Houlder is supporting Subsea Micropiles, a foundations company leading the adaption of…
TAS steps up to turbine access challenge
Houlder’s TAS (Turbine Access System) has taken a step closer to meeting operator requirements by completing a trial period within the Carbon Trust’s Offshore Wind Accelerator (OWA) programme on the Vattenfall’s Thanet Windfarm, Kent. The system has been installed on CWind’s Coastal Knight 20t composite crew transfer vessel throughout June 2014. During this time it was used by Vattenfall technicians to transfer – enabling secure access to the turbine from a fixed position.
The OWA is a joint industry programme aiming to reduce the cost of offshore wind by 10% for UK Round 3 sites, with one of its areas of activity focussed on supporting the offshore wind industry in providing safe, reliable personnel transfer in the future. Marc Costa Ros, manager from the Carbon Trust, states “Sea trials are a very important input for the OWA Performance Evaluation assessment, since they provide raw data to validate our current R&D hypothesis and results.” Carbon Trust’s OWA has been responsible of collecting the vessel performance data during the trial.
Peter Jorgensen, Managing Director, CWind commented on the project: “Safe turbine access will continue to be one of the key concerns for our industry. We were delighted to be able to support the Carbon Trust’s OWA programme and work together with Houlder, Vattenfall and others on this important project.”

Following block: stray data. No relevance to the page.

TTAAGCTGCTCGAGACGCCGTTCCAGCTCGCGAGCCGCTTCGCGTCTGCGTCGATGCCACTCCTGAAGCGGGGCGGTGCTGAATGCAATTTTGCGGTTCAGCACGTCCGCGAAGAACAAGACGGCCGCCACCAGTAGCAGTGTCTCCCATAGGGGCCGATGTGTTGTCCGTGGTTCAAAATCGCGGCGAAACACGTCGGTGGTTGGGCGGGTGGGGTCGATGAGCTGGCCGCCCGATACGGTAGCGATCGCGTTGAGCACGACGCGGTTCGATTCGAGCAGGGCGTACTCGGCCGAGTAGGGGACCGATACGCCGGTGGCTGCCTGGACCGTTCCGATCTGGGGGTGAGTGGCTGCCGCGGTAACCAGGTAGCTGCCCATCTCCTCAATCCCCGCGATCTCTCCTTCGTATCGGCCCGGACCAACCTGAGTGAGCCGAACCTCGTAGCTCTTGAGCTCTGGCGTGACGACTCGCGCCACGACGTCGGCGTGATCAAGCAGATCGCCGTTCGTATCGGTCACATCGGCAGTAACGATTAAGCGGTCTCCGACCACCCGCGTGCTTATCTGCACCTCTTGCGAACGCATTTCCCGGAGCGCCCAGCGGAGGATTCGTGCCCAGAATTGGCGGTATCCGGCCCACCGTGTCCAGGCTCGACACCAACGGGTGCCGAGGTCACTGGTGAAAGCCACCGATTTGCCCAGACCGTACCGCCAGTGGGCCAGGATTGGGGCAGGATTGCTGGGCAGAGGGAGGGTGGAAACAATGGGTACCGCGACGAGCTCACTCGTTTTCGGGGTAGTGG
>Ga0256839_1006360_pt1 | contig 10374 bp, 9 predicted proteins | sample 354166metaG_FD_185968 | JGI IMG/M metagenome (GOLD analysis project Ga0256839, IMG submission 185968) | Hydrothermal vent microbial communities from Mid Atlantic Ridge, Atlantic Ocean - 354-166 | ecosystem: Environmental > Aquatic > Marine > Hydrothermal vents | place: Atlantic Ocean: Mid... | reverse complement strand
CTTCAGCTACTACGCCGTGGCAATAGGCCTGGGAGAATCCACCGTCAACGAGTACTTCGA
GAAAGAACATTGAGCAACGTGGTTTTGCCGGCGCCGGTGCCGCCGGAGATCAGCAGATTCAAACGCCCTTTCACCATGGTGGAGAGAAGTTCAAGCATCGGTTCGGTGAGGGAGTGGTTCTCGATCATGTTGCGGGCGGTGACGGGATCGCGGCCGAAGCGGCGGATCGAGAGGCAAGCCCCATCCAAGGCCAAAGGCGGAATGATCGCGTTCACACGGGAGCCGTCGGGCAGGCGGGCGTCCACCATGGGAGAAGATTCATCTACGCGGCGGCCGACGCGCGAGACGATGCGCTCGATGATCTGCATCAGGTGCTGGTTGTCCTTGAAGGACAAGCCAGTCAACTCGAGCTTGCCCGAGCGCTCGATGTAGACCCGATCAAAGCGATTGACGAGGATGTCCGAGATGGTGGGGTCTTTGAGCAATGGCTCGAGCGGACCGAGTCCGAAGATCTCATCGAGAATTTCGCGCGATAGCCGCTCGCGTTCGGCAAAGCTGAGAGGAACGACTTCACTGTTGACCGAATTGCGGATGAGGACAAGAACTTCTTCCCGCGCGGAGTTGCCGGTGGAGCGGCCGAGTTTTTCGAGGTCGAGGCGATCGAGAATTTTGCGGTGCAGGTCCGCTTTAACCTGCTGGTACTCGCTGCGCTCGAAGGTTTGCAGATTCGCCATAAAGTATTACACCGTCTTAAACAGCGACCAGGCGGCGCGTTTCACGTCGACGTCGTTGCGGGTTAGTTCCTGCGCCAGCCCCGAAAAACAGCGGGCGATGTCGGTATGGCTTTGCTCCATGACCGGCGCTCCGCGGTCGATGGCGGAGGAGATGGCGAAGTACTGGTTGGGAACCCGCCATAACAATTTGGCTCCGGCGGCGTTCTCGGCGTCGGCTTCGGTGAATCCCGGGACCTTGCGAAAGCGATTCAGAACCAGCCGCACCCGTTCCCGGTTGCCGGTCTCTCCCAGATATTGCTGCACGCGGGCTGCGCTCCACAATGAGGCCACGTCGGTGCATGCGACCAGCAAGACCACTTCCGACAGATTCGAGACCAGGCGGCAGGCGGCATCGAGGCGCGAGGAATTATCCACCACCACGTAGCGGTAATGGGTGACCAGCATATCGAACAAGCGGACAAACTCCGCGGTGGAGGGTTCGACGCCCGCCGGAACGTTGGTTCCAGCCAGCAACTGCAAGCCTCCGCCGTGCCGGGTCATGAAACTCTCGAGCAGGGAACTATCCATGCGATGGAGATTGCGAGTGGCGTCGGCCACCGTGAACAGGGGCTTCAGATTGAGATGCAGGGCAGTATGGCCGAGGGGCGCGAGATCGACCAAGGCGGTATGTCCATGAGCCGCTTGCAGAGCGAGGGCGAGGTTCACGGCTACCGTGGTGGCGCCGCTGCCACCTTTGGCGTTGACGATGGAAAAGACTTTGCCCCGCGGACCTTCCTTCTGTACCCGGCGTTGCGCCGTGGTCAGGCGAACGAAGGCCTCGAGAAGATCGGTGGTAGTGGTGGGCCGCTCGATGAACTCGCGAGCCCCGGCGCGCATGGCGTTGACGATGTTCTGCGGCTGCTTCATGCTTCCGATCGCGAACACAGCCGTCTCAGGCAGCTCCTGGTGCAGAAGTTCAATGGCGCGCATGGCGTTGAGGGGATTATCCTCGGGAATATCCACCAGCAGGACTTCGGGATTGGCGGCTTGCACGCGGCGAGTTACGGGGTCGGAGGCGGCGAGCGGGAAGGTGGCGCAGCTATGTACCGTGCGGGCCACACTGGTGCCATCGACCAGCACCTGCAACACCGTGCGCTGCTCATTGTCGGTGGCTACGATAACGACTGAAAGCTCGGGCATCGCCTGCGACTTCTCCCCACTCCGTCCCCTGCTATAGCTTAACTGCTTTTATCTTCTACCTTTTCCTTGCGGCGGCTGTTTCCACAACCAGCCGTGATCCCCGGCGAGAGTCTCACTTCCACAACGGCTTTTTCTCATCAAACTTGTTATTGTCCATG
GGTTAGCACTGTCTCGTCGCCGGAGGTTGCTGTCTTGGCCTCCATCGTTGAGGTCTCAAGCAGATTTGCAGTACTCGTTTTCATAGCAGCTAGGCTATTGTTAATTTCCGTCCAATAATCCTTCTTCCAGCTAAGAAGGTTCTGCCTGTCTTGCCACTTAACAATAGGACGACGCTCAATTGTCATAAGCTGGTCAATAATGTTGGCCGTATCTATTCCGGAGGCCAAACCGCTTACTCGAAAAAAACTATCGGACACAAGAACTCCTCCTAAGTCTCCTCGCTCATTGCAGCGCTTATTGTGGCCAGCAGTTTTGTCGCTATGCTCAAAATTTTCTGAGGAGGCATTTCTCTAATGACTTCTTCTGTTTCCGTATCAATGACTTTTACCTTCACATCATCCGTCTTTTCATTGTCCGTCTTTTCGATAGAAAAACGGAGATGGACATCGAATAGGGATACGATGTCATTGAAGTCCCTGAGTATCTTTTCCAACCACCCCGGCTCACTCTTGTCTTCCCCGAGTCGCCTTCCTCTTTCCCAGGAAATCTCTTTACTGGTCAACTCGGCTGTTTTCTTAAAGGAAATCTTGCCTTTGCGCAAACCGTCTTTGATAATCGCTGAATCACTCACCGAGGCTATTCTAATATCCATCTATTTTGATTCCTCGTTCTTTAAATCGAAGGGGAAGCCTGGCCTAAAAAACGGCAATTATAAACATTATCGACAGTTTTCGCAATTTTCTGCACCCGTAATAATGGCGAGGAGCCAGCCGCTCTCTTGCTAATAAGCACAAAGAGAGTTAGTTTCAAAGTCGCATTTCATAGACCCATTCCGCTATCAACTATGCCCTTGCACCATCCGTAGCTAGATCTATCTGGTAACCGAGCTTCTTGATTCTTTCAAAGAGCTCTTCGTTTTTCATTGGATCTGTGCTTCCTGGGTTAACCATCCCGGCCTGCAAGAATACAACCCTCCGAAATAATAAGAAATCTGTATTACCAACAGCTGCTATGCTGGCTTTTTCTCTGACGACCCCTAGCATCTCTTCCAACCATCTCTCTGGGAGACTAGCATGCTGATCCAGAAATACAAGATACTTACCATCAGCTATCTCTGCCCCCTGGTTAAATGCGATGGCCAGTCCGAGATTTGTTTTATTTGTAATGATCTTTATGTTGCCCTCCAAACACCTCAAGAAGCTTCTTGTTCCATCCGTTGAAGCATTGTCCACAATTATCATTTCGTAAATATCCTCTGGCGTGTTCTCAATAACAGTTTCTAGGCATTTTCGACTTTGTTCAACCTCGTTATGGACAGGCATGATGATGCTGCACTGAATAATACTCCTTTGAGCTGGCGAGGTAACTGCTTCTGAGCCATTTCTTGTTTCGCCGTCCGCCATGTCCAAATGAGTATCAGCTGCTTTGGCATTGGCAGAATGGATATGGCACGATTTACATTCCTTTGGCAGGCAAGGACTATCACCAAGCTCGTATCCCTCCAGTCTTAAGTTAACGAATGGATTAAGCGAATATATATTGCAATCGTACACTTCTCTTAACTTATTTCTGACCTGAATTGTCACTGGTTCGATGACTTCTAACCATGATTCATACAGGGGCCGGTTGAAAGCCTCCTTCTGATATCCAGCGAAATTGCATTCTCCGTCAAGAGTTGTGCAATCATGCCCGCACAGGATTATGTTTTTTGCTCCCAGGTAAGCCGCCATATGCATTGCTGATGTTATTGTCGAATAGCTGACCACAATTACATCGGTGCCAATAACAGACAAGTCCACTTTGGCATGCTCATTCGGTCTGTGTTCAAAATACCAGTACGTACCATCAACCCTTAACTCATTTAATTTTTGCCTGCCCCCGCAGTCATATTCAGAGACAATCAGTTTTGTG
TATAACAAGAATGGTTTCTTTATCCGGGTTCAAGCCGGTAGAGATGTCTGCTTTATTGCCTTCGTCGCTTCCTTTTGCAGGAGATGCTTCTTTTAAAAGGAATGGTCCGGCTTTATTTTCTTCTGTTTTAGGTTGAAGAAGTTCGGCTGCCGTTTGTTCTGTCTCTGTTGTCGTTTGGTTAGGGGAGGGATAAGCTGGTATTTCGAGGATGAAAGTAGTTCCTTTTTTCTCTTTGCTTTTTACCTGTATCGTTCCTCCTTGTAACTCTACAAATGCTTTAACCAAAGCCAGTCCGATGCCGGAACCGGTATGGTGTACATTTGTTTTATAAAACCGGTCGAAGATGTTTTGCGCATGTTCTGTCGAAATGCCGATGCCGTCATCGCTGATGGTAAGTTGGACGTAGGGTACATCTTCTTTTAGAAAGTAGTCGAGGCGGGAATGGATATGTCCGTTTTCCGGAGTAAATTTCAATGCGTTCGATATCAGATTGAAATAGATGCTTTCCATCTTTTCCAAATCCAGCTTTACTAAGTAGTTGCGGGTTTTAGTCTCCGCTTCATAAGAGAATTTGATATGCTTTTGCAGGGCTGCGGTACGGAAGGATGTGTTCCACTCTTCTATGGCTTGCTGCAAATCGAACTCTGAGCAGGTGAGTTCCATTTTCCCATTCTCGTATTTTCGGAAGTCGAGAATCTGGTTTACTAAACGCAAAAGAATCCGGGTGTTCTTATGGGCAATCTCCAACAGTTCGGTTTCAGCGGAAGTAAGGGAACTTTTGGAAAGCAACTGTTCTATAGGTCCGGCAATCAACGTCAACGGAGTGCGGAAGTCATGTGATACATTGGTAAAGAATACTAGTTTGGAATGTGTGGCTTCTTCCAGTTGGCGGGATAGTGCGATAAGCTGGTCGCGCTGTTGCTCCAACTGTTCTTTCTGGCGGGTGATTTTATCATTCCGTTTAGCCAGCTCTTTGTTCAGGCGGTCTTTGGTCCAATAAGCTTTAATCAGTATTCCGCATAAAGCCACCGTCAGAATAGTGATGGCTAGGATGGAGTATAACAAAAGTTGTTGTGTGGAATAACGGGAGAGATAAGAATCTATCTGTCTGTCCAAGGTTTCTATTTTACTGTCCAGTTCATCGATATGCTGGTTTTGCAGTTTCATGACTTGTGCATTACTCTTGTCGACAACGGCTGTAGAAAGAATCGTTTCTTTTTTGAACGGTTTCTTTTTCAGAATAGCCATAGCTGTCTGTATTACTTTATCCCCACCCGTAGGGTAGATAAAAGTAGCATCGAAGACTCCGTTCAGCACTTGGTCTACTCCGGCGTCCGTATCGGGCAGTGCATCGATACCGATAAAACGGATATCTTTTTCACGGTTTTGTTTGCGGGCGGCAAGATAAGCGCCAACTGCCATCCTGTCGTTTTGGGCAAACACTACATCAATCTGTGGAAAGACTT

This latest set of trials has demonstrated the importance of successful integration between vessel and chosen access system. The height of the TAS was considered carefully in regards to visibility from the bridge. TAS’s weight, despite being well within the Coastal Knight cargo capability was assessed in regard to its impact on transit speed and fuel consumption. The biggest impact was on sea keeping performance while the Coastal Knight engaged with the turbine for example.
Rupert Hare, Houlder’s Chief Executive Officer commented “We always knew providing safe and reliable access would involve more than developing a standalone piece of equipment. Through our work with BMT Nigel Gee initially, and now CWind, Vattenfall and the Carbon Trust, we’ve learned a lot about how turbine access systems and the vessel interact and the impact on smaller, lighter vessels in particular.”
The offshore industry has, quite rightly, set the bar high for access solutions. TAS’s development reflects Houlder’s desire to make a lasting impact.